I like what the five members of the Senior Committee, along with Hall of Fame consultants Paul Warfield and Joe Greene (the Hall brings in two consultants to talk to the committee about long-retired players each summer), came up with this year.
Curley Culp was traded from Kansas City to Houston midway through the 1974 season because Oilers coach Bum Phillips wanted a true nose tackle to play in his 3-4 defense. The Oiler had had successive 1-13 seasons, and were 2-5 when Culp was acquired. Houston finished that season 5-2 and went 10-4 the next year. Phillips always said Culp was the biggest factor in making his defense work. Hall of Fame Pittsburgh center Mike Webster said Culp was always his toughest day.
Most people in and out of football thought if a glory-days Packer ever got nominated by the committee, it'd be guard Jerry Kramer. But Robinson has been highly recommended by a string of Hall of Famers over the years.
As a sideline-to-sideline playmaker, he was in the shadow of middle linebacker Ray Nitschke for much of his prime, even though Robinson made more Pro Bowls, and Vince Lombardi always credited Robinson for his play, even though he didn't get the headlines of other Packer stars. "Outstanding player, and totally unselfish,'' Bart Starr told me Saturday from his Alabama home. "As a player, I don't recall anyone who had the sense of anticipation on the field Dave did. And I don't know if there was a better example on our championship teams of a player who constantly exhibited the commitment, unselfishness and team-player aspect of the game that coach Lombardi valued so highly. He is tremendously deserving."
I've heard from many of you critical of Robinson over Kramer. That's your right. I said on Twitter the other day, regarding Kramer, that the men in the media who watched him play for 15 years never voted him in, so we would essentially be overruling the decision of those who watched his entire career. Many of you have asked me on Twitter a logical question: Well, isn't that what the Senior Committee is for? That committee is set up to correct the perceived wrongs of the past.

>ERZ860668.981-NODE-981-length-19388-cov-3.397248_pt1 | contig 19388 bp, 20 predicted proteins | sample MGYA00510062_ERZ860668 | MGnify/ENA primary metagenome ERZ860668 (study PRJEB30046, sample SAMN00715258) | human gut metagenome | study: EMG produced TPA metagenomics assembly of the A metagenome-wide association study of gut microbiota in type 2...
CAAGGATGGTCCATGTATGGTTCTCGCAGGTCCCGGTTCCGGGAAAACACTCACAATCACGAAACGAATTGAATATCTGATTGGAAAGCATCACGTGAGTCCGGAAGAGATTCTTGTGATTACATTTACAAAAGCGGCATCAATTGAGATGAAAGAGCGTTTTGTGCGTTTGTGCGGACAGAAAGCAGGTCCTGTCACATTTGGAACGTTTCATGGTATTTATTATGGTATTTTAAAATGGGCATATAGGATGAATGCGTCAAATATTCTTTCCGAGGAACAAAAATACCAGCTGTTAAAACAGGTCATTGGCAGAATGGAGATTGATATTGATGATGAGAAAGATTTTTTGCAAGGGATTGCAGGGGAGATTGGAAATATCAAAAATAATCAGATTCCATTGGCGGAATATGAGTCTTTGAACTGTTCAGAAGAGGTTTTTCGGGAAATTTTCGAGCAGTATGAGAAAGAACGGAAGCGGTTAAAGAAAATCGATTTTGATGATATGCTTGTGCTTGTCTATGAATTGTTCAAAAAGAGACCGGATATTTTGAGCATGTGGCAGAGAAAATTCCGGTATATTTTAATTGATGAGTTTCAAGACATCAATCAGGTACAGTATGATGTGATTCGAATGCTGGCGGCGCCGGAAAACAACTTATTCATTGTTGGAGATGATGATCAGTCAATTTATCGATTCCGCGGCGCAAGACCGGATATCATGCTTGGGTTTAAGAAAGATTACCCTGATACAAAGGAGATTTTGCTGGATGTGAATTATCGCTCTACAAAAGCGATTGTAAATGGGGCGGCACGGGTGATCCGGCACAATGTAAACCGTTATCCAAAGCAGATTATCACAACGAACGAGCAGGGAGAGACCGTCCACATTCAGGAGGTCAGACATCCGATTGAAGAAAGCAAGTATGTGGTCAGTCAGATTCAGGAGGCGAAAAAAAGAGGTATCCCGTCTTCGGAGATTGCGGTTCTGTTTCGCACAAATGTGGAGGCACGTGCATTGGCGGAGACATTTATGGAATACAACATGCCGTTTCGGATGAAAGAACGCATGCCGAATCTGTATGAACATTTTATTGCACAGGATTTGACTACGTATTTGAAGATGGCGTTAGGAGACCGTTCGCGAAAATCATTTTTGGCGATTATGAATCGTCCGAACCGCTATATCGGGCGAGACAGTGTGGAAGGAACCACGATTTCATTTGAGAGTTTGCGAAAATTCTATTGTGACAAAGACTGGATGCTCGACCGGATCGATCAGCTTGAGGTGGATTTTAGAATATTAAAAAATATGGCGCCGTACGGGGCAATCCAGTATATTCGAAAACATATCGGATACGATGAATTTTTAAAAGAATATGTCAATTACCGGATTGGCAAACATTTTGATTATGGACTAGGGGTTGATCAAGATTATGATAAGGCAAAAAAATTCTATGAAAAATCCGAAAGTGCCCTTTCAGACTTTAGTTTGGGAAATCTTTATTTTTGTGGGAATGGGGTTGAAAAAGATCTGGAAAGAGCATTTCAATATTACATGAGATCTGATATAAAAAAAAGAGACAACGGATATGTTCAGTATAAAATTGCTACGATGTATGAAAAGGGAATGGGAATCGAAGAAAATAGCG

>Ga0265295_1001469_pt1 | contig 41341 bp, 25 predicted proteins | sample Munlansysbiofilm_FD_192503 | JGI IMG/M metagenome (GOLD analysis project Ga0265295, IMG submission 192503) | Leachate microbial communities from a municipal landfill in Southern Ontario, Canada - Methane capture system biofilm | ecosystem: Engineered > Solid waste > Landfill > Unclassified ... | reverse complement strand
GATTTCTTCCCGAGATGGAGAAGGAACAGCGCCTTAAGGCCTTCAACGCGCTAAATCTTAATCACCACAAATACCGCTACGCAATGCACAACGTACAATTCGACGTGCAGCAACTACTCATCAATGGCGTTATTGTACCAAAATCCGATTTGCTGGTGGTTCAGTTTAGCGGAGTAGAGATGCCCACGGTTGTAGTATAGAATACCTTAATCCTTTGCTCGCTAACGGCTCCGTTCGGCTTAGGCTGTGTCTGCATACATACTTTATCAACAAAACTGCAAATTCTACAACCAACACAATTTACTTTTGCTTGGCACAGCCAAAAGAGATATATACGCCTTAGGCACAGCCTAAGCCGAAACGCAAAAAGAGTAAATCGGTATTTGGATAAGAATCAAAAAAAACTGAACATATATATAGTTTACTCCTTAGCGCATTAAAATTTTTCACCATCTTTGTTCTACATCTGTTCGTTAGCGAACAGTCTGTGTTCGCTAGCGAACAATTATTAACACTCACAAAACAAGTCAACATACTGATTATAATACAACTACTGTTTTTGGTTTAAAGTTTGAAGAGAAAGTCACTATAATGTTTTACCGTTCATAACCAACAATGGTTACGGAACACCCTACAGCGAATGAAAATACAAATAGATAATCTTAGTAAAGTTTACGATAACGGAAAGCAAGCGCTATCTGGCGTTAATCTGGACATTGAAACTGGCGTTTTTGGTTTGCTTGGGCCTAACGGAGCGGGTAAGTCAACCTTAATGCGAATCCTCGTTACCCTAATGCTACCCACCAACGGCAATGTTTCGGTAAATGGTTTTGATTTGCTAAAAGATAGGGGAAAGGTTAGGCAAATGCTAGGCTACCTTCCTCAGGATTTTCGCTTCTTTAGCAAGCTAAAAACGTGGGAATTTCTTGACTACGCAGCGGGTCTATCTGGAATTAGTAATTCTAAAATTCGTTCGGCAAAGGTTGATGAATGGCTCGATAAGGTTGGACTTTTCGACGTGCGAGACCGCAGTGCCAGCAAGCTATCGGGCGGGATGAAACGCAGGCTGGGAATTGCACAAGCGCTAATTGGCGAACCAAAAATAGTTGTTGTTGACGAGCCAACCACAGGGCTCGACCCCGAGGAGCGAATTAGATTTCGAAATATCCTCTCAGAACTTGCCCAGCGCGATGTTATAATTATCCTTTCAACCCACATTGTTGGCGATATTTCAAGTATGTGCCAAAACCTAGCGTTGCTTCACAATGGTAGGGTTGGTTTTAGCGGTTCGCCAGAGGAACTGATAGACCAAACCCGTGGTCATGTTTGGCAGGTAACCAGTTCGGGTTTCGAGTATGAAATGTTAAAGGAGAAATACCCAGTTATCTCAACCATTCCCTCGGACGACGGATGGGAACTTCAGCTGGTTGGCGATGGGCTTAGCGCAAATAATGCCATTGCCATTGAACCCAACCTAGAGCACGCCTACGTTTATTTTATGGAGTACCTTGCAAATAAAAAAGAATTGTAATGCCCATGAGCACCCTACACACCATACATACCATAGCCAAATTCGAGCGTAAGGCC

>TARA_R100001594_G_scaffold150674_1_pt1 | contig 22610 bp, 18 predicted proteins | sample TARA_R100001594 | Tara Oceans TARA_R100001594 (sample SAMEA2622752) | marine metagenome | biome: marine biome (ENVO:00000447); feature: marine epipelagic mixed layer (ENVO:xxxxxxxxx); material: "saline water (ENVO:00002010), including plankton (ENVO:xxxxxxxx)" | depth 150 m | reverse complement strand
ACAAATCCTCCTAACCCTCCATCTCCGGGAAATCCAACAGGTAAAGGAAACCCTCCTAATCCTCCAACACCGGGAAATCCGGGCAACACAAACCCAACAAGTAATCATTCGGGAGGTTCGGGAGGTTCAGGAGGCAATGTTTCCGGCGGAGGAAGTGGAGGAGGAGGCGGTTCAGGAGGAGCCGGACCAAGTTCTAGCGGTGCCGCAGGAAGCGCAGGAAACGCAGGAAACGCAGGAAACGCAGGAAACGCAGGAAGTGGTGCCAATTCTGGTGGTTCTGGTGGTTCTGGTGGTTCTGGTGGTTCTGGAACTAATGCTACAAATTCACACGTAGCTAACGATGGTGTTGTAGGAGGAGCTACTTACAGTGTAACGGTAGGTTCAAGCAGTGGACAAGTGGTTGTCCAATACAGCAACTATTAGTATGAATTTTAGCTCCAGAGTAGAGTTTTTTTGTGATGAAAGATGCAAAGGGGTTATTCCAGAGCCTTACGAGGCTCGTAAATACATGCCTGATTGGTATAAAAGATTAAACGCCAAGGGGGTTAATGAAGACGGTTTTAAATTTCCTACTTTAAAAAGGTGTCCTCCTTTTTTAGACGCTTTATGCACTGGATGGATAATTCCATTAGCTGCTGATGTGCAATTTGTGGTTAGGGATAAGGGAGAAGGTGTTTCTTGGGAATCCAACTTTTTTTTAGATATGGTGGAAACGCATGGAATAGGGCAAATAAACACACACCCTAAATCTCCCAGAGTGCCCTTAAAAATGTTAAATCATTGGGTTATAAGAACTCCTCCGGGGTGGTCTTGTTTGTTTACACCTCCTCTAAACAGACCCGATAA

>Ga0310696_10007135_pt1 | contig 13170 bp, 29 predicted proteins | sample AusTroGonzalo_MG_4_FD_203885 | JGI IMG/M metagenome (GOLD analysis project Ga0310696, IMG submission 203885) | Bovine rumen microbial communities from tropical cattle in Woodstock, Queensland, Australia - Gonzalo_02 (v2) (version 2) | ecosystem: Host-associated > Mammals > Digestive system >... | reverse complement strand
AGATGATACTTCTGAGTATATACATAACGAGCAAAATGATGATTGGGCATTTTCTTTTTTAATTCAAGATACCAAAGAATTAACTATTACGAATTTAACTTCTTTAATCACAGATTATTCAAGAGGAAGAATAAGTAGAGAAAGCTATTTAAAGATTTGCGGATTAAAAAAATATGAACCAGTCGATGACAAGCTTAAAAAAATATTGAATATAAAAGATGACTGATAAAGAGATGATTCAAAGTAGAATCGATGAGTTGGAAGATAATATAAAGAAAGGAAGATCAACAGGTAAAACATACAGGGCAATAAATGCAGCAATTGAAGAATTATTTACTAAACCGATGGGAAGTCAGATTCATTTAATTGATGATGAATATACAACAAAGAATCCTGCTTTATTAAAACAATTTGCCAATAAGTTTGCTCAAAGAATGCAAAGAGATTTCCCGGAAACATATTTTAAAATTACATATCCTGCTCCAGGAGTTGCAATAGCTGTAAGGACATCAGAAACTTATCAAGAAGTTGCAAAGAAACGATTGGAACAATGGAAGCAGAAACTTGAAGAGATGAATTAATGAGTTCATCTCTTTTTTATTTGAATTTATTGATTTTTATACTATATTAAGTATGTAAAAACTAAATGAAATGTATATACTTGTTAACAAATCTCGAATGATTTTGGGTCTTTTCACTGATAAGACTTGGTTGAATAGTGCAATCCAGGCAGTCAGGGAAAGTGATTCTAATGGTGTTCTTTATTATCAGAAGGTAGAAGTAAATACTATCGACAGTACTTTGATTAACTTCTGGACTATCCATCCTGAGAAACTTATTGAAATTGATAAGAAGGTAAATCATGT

Yes. Absolutely. But understand something about Robinson versus Kramer. Jerry Kramer retired following the 1968 season, and he was a Hall of Fame finalist nine times in his 15 seasons as a modern-era candidate: 1974, 1975, 1976, 1978, 1979, 1980, 1981, 1984 and 1987, and then once again as a Senior Committee nominee, in 1997, once his modern-era eligibility expired in 1988.
Kramer's case, then, has been heard before the full Hall of Fame selection committee 10 times over a 24-year span. Robinson has never had his case heard by the full selection committee. Culp has never had his case heard by the full selection committee.
I don't serve on the Senior Committee; nine of the 44 Hall of Fame selectors make up the committee, and five meet in Canton every August to nominate two candidates for selection. The committee doesn't have as its stated objective to get the cases of the forgotten heard. But those are the players who make the most sense to me to get in the room.
Back when the Pro Bowl meant something, Culp made five of them, Robinson three and Kramer three. Is it fair that Kramer should have an 11th time as a finalist while Robinson or Culp would again not have a chance to get in the room as a Hall finalist?
I've always thought we should hear the cases of seniors whose candidacies fell through the cracks. Kramer never fell through the cracks. He was judged by those who watched him play 10 times in 24 years and deemed not as worthy as others. The fact that he was named to the NFL's 50th Anniversary Team and then not to the Hall of Fame ... I have no explanation for something that happened in 1969, but it's obviously curious that many of the same voters who judged him one of the greatest linemen ever then didn't back him for the Hall of Fame.
One last point. On Saturday, Bart Starr told me there was one other candidate he felt strongly about. "Bob Skoronski,'' he said. "Forrest Gregg was great, and he protected me on my front side, at right tackle. Bob protected my blind side at left tackle, and you know how important the blind side is for protection to a quarterback. You'd look at their grades when the coaches graded the film after the game, and their grades were virtually the same, game after game. I am so disappointed he hasn't gotten in the Hall. Some of the guys [offensive linemen] who have been selected to the Hall over the years, I'm just aghast. Bob Skoronski is a level above them.''
Skoronski and Gregg were the bookend tackles on the five Green Bay championship teams. You could hear Starr's passion for Skoronski -- who played 146 games between 1956 and 1968 for the Packers -- come through on the phone.